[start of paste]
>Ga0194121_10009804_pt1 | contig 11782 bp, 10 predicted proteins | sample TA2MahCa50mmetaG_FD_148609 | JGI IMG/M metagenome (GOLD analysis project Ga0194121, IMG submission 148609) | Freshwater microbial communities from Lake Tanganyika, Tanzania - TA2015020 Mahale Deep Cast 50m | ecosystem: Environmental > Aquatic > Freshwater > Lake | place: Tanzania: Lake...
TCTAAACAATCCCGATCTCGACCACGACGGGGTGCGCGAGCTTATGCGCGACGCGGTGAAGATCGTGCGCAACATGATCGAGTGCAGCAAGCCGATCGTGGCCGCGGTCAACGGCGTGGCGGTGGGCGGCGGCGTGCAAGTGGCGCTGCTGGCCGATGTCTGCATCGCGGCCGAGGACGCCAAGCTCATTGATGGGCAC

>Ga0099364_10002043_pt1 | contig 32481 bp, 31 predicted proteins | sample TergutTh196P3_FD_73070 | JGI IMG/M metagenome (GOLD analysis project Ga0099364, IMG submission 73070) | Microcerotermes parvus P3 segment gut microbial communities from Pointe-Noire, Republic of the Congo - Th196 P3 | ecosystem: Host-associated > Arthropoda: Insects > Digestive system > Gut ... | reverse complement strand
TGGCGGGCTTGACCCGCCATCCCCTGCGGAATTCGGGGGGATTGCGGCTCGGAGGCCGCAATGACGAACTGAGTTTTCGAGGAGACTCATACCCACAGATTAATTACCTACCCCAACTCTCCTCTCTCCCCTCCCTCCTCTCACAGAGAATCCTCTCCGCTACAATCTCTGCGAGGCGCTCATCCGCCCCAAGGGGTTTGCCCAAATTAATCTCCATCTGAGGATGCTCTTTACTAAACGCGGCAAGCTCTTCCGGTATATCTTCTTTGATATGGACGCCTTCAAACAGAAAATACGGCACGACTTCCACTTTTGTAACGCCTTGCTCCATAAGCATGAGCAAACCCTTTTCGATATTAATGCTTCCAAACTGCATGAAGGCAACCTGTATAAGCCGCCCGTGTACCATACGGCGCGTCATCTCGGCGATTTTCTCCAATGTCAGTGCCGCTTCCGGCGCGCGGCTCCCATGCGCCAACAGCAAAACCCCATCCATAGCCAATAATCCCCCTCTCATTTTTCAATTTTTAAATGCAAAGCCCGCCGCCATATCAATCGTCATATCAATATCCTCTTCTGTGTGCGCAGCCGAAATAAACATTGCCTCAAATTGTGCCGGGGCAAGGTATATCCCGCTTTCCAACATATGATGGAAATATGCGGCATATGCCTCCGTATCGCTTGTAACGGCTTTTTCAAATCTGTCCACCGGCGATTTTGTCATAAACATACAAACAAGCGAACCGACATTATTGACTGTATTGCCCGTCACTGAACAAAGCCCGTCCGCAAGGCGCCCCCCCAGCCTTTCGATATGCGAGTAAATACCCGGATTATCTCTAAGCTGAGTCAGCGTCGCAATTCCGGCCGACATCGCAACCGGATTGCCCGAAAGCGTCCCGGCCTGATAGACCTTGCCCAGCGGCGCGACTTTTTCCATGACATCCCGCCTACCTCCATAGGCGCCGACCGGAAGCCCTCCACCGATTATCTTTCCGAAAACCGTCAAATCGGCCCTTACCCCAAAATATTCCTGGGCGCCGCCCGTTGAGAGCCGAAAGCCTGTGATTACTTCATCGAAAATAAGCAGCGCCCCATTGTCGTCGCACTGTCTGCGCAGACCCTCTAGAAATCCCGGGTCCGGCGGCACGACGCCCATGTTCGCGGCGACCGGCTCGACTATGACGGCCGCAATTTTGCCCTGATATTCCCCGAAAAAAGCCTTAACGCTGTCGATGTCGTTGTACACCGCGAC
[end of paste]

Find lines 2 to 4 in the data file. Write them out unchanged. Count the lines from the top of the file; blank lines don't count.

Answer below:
TCTAAACAATCCCGATCTCGACCACGACGGGGTGCGCGAGCTTATGCGCGACGCGGTGAAGATCGTGCGCAACATGATCGAGTGCAGCAAGCCGATCGTGGCCGCGGTCAACGGCGTGGCGGTGGGCGGCGGCGTGCAAGTGGCGCTGCTGGCCGATGTCTGCATCGCGGCCGAGGACGCCAAGCTCATTGATGGGCAC

>Ga0099364_10002043_pt1 | contig 32481 bp, 31 predicted proteins | sample TergutTh196P3_FD_73070 | JGI IMG/M metagenome (GOLD analysis project Ga0099364, IMG submission 73070) | Microcerotermes parvus P3 segment gut microbial communities from Pointe-Noire, Republic of the Congo - Th196 P3 | ecosystem: Host-associated > Arthropoda: Insects > Digestive system > Gut ... | reverse complement strand
TGGCGGGCTTGACCCGCCATCCCCTGCGGAATTCGGGGGGATTGCGGCTCGGAGGCCGCAATGACGAACTGAGTTTTCGAGGAGACTCATACCCACAGATTAATTACCTACCCCAACTCTCCTCTCTCCCCTCCCTCCTCTCACAGAGAATCCTCTCCGCTACAATCTCTGCGAGGCGCTCATCCGCCCCAAGGGGTTTGCCCAAATTAATCTCCATCTGAGGATGCTCTTTACTAAACGCGGCAAGCTCTTCCGGTATATCTTCTTTGATATGGACGCCTTCAAACAGAAAATACGGCACGACTTCCACTTTTGTAACGCCTTGCTCCATAAGCATGAGCAAACCCTTTTCGATATTAATGCTTCCAAACTGCATGAAGGCAACCTGTATAAGCCGCCCGTGTACCATACGGCGCGTCATCTCGGCGATTTTCTCCAATGTCAGTGCCGCTTCCGGCGCGCGGCTCCCATGCGCCAACAGCAAAACCCCATCCATAGCCAATAATCCCCCTCTCATTTTTCAATTTTTAAATGCAAAGCCCGCCGCCATATCAATCGTCATATCAATATCCTCTTCTGTGTGCGCAGCCGAAATAAACATTGCCTCAAATTGTGCCGGGGCAAGGTATATCCCGCTTTCCAACATATGATGGAAATATGCGGCATATGCCTCCGTATCGCTTGTAACGGCTTTTTCAAATCTGTCCACCGGCGATTTTGTCATAAACATACAAACAAGCGAACCGACATTATTGACTGTATTGCCCGTCACTGAACAAAGCCCGTCCGCAAGGCGCCCCCCCAGCCTTTCGATATGCGAGTAAATACCCGGATTATCTCTAAGCTGAGTCAGCGTCGCAATTCCGGCCGACATCGCAACCGGATTGCCCGAAAGCGTCCCGGCCTGATAGACCTTGCCCAGCGGCGCGACTTTTTCCATGACATCCCGCCTACCTCCATAGGCGCCGACCGGAAGCCCTCCACCGATTATCTTTCCGAAAACCGTCAAATCGGCCCTTACCCCAAAATATTCCTGGGCGCCGCCCGTTGAGAGCCGAAAGCCTGTGATTACTTCATCGAAAATAAGCAGCGCCCCATTGTCGTCGCACTGTCTGCGCAGACCCTCTAGAAATCCCGGGTCCGGCGGCACGACGCCCATGTTCGCGGCGACCGGCTCGACTATGACGGCCGCAATTTTGCCCTGATATTCCCCGAAAAAAGCCTTAACGCTGTCGATGTCGTTGTACACCGCGAC